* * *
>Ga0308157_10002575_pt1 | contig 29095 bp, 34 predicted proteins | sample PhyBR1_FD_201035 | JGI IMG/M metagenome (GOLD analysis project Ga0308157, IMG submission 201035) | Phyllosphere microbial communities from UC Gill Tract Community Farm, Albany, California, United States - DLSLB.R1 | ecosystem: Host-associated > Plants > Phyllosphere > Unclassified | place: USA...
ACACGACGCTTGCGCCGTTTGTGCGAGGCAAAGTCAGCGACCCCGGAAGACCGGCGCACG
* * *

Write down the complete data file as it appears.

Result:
>Ga0308157_10002575_pt1 | contig 29095 bp, 34 predicted proteins | sample PhyBR1_FD_201035 | JGI IMG/M metagenome (GOLD analysis project Ga0308157, IMG submission 201035) | Phyllosphere microbial communities from UC Gill Tract Community Farm, Albany, California, United States - DLSLB.R1 | ecosystem: Host-associated > Plants > Phyllosphere > Unclassified | place: USA...
ACACGACGCTTGCGCCGTTTGTGCGAGGCAAAGTCAGCGACCCCGGAAGACCGGCGCACG